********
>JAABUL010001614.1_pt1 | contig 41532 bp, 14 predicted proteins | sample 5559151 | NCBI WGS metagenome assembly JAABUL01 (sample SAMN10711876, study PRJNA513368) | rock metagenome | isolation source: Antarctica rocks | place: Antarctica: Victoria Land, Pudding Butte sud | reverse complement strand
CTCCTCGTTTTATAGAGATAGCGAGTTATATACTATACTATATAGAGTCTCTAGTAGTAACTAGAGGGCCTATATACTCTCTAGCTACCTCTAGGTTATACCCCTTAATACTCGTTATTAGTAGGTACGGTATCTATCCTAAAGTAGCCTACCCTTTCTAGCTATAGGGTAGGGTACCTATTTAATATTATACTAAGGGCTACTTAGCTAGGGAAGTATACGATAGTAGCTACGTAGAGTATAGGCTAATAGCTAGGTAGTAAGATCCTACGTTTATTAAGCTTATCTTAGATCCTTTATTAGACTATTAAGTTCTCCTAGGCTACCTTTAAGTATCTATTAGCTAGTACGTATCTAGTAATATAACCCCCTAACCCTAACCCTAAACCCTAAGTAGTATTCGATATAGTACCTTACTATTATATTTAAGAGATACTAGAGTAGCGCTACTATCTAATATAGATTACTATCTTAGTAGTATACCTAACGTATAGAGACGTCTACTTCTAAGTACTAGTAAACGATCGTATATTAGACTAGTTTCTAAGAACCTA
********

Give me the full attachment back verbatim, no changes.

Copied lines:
>JAABUL010001614.1_pt1 | contig 41532 bp, 14 predicted proteins | sample 5559151 | NCBI WGS metagenome assembly JAABUL01 (sample SAMN10711876, study PRJNA513368) | rock metagenome | isolation source: Antarctica rocks | place: Antarctica: Victoria Land, Pudding Butte sud | reverse complement strand
CTCCTCGTTTTATAGAGATAGCGAGTTATATACTATACTATATAGAGTCTCTAGTAGTAACTAGAGGGCCTATATACTCTCTAGCTACCTCTAGGTTATACCCCTTAATACTCGTTATTAGTAGGTACGGTATCTATCCTAAAGTAGCCTACCCTTTCTAGCTATAGGGTAGGGTACCTATTTAATATTATACTAAGGGCTACTTAGCTAGGGAAGTATACGATAGTAGCTACGTAGAGTATAGGCTAATAGCTAGGTAGTAAGATCCTACGTTTATTAAGCTTATCTTAGATCCTTTATTAGACTATTAAGTTCTCCTAGGCTACCTTTAAGTATCTATTAGCTAGTACGTATCTAGTAATATAACCCCCTAACCCTAACCCTAAACCCTAAGTAGTATTCGATATAGTACCTTACTATTATATTTAAGAGATACTAGAGTAGCGCTACTATCTAATATAGATTACTATCTTAGTAGTATACCTAACGTATAGAGACGTCTACTTCTAAGTACTAGTAAACGATCGTATATTAGACTAGTTTCTAAGAACCTA